The CNN headline read, “Loneliness Peaks at Three Key Ages, Study Finds – But Wisdom May Help.” We are all well-aware that our culture is suffering from an epidemic of loneliness. “The study also showed that loneliness is associated with declines in physical health, mental health and cognition, though this has been reported in the past.” [1]

As we flee to social media and digital communities, the resulting effect has been more distance between us.

The article continues, “Rising rates of loneliness may not be news, but the three periods when it peaks may come as a surprise: More people reported feeling moderate to severe loneliness during their late 20s, their mid-50s and their late 80s than in other life periods.”

The study found that loneliness among all three age-bands was directly correlated to a lack of meaningful friendships. The rise of pseudo-communities on Facebook, Instagram, and the like have limited our ability to have meaningful conversations and, in turn, have perpetuated a vicious cycle of our friendless existence.

This, if true, seems to imply that although loneliness is a real problem, it is a problem with a real solution, too. Scutti concludes, “Loneliness is sad; nobody disagrees with that, but it is a little bit more under our control than some people think.”

We have chosen to create our loneliness by fleeing into a false reality that never forces us to have hard, in-person conversations. We have gone it alone and have reaped what we have sown – loneliness.

Cal Newport, in his book Digital Minimalism: On Living Better with Less Technology, says “You cannot expect an app dreamed up in a dorm room, or among the Ping-Pong tables of a Silicon Valley incubator, to successfully replace the types of rich interactions to which we’ve painstakingly adapted over millennia. Our sociality is simply too complex to be outsourced to a social network or reduced to instant messages and emojis.”

More recently I have found that when my most meaningful relationship are primarily facilitated through a digital reality, I find personal interactions outside that digital space to be difficult – maybe even awkward.

People share digitally what they would never share in person.

Can I ask about those things?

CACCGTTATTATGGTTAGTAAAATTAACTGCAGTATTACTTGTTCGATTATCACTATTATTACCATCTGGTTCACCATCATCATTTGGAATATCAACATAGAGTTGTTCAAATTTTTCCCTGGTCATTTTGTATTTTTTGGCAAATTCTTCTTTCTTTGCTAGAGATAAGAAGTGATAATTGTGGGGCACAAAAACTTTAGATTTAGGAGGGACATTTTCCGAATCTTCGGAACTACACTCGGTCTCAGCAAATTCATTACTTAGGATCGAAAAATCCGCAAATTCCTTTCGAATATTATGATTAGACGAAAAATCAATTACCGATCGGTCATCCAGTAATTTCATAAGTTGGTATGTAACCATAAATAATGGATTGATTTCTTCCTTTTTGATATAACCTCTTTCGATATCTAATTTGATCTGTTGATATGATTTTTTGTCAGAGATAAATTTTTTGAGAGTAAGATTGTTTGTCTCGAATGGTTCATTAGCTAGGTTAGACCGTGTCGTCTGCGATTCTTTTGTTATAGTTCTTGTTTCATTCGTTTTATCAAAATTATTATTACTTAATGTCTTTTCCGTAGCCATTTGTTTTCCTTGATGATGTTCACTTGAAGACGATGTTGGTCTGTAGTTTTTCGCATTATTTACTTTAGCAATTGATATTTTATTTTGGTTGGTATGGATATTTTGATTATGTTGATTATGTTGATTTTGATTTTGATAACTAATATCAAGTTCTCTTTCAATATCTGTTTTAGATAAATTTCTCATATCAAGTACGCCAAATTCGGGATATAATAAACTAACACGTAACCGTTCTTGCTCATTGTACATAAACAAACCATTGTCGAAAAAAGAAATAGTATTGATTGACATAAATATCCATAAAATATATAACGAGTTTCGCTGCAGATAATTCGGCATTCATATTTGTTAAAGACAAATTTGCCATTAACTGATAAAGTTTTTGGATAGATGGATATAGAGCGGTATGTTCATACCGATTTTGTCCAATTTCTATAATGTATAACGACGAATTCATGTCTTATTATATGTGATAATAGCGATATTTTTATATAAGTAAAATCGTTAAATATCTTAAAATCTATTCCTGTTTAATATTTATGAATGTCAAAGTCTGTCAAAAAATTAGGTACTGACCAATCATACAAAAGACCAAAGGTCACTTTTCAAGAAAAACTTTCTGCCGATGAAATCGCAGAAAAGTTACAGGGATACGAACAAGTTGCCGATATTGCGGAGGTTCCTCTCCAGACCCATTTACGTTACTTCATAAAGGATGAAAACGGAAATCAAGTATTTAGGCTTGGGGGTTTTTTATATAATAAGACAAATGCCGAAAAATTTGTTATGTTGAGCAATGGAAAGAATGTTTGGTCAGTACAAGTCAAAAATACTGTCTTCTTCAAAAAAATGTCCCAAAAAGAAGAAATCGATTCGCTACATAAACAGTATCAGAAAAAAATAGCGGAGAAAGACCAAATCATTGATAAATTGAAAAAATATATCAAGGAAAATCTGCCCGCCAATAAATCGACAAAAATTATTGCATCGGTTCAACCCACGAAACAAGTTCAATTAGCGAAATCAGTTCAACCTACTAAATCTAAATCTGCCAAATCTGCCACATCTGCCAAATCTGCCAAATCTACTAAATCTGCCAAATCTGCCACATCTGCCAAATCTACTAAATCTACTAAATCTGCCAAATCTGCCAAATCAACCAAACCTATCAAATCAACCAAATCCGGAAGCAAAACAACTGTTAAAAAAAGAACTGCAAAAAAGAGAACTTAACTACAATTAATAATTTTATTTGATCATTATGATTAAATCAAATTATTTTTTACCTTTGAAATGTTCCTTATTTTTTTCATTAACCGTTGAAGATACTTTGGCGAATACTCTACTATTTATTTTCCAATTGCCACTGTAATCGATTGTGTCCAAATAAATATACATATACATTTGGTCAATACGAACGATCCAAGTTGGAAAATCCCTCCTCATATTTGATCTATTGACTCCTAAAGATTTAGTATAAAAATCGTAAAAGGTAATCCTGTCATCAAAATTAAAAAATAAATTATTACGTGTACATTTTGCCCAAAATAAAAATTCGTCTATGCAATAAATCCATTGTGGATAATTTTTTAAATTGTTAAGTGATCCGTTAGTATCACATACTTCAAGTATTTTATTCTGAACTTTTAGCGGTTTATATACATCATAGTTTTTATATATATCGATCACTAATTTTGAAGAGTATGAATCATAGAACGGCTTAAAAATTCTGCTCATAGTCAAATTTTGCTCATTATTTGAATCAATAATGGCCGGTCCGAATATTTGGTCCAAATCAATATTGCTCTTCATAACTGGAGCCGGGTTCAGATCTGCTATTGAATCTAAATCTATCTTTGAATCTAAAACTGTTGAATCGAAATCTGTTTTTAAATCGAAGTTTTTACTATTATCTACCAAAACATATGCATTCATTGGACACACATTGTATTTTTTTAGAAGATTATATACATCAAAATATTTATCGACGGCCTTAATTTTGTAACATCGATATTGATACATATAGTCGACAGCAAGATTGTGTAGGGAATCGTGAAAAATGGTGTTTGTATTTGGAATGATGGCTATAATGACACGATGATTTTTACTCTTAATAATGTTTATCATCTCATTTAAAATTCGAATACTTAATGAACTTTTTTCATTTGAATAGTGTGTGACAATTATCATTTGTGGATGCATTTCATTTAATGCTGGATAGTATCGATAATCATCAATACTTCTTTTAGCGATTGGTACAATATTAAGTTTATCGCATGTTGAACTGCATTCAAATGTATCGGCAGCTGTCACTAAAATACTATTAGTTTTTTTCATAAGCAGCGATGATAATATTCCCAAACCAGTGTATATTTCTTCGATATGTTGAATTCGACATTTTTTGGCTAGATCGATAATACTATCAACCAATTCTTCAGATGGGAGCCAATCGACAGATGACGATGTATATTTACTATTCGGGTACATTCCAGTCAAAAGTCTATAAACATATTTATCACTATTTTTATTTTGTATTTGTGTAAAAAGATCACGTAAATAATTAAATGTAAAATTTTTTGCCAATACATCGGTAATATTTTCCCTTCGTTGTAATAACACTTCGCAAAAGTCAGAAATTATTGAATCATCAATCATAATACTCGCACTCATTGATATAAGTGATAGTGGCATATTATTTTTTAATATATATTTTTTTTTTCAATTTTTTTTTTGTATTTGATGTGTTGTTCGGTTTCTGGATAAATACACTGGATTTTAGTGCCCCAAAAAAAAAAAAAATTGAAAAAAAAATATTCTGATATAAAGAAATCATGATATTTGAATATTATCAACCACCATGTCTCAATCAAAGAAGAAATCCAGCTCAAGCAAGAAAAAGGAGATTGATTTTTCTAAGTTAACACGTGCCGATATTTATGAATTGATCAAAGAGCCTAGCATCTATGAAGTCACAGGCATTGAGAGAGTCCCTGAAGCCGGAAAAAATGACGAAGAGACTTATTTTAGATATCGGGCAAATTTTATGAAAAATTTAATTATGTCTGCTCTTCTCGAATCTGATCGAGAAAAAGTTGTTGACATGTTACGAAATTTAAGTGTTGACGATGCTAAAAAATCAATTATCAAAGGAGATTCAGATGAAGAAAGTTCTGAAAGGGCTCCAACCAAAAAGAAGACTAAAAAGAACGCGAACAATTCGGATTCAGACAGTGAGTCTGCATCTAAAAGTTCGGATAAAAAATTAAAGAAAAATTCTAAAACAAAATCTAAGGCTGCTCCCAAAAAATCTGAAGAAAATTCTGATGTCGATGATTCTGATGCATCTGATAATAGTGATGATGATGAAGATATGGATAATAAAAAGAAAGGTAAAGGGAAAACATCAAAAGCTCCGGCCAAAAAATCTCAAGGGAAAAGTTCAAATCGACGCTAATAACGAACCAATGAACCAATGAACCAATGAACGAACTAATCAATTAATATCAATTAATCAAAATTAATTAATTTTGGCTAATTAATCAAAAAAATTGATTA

Are those pieces of information off limits since I read them and never told those facts “live?”

I am so confused.

But, as I try to relearn how to have meaningful conversations outside the digital world, I have been thinking about how Jesus, who would have certainly avoided becoming Insta-famous by turning his parables into Stories, communicated with his followers.

What could I re-learn from making my communication more Jesus-centric?

  1. We are More Patient

Can you even imagine what it would have been like to be the friend of Peter? Such a silly boy. Always wondering who was going to be first. Swearing he would never flee. Lying when asked if he knew Jesus. And, the running to hide in an upper room when life got tough. Yet, Jesus was patient. I mean REALLY patient.

Well, Jesus did make him recommit to follow him three times – after all, he had denied Jesus the same number of times. In John 21 we read,

When they had finished breakfast, Jesus said to Simon Peter, “Simon, son of John, do you love me more than these?” He said to him, “Yes, Lord; you know that I love you.” He said to him, “Feed my lambs.” He said to him a second time, “Simon, son of John, do you love me?” He said to him, “Yes, Lord; you know that I love you.” He said to him, “Tend my sheep.” He said to him the third time, “Simon, son of John, do you love me?” Peter was grieved because he said to him the third time, “Do you love me?” and he said to him, “Lord, you know everything; you know that I love you.” Jesus said to him, “Feed my sheep.”